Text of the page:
About the Event
Computer generated special effects have been around for 30 years, but the road to a career in this field is still rocky. Specialized knowledge and passion are the necessary tools to land such coveted positions. Traditional education in graphics has increased tremendously, but it still does not encompass all of the technology used in Hollywood today.
The best way to prepare yourself is to study your area of interest feverishly. An overview of a general pipeline will help define which area is best for you. Dissecting a shot created at Dreamworks SKG will further your understanding of the process where the role of the engineer and of the artist coexist. These roles converge to push a shot through the pipeline smoothly.
Although this will show you the excitement of the job, there are drawbacks that must be thoughtfully evaluated before a career is pursued. The volatility of the industry and its job security issues will be explored.
Getting your foot in the door is the essential first step. For the engineers, there are many different resources to investigate the stage of the pipeline that interests you most. For the artists, examples of demo reels will demonstrate the format and how to sell your skill sets.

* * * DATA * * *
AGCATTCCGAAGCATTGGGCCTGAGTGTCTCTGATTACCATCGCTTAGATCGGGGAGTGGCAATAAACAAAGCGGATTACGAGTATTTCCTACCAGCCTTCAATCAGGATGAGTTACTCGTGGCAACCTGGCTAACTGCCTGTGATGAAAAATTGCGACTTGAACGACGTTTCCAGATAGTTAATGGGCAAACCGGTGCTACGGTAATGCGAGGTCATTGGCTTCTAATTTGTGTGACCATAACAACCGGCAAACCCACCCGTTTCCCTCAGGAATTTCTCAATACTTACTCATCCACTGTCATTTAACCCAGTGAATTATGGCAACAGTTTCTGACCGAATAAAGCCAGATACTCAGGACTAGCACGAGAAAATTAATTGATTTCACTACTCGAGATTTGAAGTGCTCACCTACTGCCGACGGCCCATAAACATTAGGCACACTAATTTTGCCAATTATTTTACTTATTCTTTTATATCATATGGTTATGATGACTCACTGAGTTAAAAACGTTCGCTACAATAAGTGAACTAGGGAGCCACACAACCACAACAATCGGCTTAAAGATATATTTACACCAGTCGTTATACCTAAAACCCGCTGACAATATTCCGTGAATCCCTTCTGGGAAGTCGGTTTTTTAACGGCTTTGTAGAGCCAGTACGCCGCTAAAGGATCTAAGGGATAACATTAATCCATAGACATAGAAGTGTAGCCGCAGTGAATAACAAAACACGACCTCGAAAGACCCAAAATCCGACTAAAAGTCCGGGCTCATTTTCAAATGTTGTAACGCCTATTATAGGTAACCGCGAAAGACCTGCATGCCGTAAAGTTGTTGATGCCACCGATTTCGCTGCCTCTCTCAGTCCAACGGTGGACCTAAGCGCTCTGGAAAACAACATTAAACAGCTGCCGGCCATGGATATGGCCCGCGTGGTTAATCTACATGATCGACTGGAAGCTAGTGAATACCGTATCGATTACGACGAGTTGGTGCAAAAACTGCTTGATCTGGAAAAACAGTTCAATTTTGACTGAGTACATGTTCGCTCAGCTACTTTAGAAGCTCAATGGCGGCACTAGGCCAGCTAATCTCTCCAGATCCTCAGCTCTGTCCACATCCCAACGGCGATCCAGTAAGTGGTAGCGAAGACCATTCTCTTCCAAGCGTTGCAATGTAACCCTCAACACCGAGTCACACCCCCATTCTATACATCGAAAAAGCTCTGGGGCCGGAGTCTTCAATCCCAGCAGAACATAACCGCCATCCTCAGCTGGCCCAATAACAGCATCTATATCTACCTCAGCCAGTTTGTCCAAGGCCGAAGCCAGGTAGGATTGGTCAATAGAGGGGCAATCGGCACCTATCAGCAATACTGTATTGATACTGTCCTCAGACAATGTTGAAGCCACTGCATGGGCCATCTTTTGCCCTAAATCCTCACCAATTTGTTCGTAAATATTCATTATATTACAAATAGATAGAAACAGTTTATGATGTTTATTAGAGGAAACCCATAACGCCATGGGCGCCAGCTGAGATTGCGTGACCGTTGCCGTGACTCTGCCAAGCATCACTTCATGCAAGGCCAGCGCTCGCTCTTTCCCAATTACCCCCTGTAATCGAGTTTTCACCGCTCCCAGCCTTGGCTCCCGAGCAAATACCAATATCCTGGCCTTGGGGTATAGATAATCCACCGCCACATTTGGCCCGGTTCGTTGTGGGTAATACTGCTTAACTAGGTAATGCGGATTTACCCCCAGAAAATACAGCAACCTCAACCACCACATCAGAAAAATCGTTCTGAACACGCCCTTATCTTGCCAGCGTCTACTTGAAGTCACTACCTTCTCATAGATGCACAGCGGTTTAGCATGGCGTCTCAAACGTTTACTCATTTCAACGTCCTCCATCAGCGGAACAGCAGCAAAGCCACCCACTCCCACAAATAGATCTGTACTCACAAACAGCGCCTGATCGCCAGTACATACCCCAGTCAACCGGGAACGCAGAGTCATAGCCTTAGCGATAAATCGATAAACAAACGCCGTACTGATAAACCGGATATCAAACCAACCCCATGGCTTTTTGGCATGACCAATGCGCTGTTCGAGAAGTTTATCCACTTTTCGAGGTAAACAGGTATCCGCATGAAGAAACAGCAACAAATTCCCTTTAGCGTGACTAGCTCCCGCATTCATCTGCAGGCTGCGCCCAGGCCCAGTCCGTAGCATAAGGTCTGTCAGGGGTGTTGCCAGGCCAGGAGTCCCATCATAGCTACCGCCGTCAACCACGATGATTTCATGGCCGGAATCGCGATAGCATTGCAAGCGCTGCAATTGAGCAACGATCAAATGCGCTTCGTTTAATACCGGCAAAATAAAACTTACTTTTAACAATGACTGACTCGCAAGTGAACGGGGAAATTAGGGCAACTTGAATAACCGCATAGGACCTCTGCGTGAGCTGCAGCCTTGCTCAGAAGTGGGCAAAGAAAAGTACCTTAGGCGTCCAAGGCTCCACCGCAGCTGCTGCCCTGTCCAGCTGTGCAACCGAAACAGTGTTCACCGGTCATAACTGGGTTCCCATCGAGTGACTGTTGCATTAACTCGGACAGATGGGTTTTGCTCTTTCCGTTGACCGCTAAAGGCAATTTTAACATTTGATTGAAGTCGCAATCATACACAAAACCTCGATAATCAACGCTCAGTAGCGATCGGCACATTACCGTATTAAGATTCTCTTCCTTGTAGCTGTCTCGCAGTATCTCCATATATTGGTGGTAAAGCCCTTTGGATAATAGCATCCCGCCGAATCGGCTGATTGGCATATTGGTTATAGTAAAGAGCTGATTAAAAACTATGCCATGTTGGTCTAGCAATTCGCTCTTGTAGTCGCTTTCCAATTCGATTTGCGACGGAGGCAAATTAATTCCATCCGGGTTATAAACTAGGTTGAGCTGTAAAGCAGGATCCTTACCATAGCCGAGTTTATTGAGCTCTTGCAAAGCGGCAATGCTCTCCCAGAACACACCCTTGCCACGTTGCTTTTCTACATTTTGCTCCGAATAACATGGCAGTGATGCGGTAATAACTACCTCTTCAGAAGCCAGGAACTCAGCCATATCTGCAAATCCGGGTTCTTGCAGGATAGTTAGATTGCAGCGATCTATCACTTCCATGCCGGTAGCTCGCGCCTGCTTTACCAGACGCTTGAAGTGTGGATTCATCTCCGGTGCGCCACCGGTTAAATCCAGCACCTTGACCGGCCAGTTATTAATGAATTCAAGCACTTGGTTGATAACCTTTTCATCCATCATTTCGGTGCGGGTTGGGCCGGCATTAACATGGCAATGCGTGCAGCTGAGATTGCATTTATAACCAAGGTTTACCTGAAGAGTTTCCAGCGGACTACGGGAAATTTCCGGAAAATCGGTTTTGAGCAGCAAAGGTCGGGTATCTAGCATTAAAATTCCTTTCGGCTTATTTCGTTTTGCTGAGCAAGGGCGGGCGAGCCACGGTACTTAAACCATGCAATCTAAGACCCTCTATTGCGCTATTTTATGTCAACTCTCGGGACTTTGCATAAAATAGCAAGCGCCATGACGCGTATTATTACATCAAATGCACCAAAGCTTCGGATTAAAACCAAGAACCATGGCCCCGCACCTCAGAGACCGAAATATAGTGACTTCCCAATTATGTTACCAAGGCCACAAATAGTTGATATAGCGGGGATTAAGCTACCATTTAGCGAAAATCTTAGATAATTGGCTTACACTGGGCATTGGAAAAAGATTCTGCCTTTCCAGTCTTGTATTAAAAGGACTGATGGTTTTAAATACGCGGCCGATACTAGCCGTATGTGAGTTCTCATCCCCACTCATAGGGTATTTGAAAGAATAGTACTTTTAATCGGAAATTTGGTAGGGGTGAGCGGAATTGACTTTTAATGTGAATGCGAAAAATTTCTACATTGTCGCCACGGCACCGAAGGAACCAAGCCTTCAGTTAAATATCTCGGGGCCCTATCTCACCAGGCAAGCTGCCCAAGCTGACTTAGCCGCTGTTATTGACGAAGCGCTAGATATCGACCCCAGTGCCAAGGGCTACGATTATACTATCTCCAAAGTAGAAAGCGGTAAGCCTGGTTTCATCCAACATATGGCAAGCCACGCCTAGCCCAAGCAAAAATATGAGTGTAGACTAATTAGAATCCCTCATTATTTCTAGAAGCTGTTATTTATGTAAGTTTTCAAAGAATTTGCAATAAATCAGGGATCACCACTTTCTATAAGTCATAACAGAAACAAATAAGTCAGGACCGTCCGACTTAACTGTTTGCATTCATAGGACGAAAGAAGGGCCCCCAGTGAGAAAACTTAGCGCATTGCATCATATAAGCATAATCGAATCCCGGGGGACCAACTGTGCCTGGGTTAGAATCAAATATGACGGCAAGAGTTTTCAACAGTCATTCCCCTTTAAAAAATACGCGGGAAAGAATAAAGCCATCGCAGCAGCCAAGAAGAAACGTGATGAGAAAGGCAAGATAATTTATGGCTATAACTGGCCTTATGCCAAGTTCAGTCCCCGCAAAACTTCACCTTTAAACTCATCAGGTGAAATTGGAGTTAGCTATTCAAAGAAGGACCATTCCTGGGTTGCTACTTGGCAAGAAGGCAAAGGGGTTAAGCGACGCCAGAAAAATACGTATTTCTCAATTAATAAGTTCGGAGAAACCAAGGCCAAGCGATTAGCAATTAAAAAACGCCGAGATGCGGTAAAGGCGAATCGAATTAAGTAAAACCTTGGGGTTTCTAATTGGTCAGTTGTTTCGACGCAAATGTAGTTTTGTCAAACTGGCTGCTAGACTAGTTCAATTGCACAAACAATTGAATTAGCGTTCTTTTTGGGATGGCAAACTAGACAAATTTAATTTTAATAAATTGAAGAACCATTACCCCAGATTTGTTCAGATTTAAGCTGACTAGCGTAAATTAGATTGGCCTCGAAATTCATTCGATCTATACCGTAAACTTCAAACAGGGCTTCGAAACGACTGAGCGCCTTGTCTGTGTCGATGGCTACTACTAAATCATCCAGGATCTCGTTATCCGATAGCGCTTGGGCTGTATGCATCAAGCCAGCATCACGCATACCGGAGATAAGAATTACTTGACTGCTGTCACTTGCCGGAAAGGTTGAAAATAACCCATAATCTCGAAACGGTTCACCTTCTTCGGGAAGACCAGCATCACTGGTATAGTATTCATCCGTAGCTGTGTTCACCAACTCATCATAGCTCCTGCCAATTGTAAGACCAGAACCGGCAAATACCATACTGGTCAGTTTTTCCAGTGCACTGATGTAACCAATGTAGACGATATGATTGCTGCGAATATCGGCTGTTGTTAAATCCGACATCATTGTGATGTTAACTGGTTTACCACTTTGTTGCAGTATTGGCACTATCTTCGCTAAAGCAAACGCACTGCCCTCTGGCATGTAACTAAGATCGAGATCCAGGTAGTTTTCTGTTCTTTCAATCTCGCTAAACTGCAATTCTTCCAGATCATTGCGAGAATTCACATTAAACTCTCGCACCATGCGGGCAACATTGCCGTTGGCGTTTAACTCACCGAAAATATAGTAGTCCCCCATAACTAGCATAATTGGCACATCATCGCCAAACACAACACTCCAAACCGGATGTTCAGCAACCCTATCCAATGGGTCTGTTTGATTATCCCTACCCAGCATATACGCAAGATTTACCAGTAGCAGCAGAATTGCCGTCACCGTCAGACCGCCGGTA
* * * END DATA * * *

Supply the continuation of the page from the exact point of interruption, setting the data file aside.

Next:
Julie Mayfield came to the University of Michigan with dreams of computer
graphics in feature film. She declared her major in computer engineering her
freshman year, and set out to learn as much as she could about the field. She
found other students who were equally intrigued by the booming new field of
computer graphics in entertainment. This lead her to colaborate with faculty
to begin new courses to quench the students thirst for graphics. During this
process, Julie united with these other students and started the first UofM
student Siggraph Chapter. While working on the foundation of Siggraph, she
also worked with Professor John Laird to create a distinguished lecture series.
For this lecture series, she was able to invite 7 professionals from prominent
effects houses such as Digital Domain, Dreamworks, and Manex. Upon completion
of the lecture series, Julie graduated from University of Michigan with her
B.S. in Computer Science and accepted a position with the Research and
Development group at Dreamworks S.K.G. Her first film credit is as a
software technical director for the film "Sinbad" which will be released
July 2, 2003. Currently she is a software technical director for Dreamworks'
next film, a fully 3D animated feature film, "Sharkslayer", due out in 2004.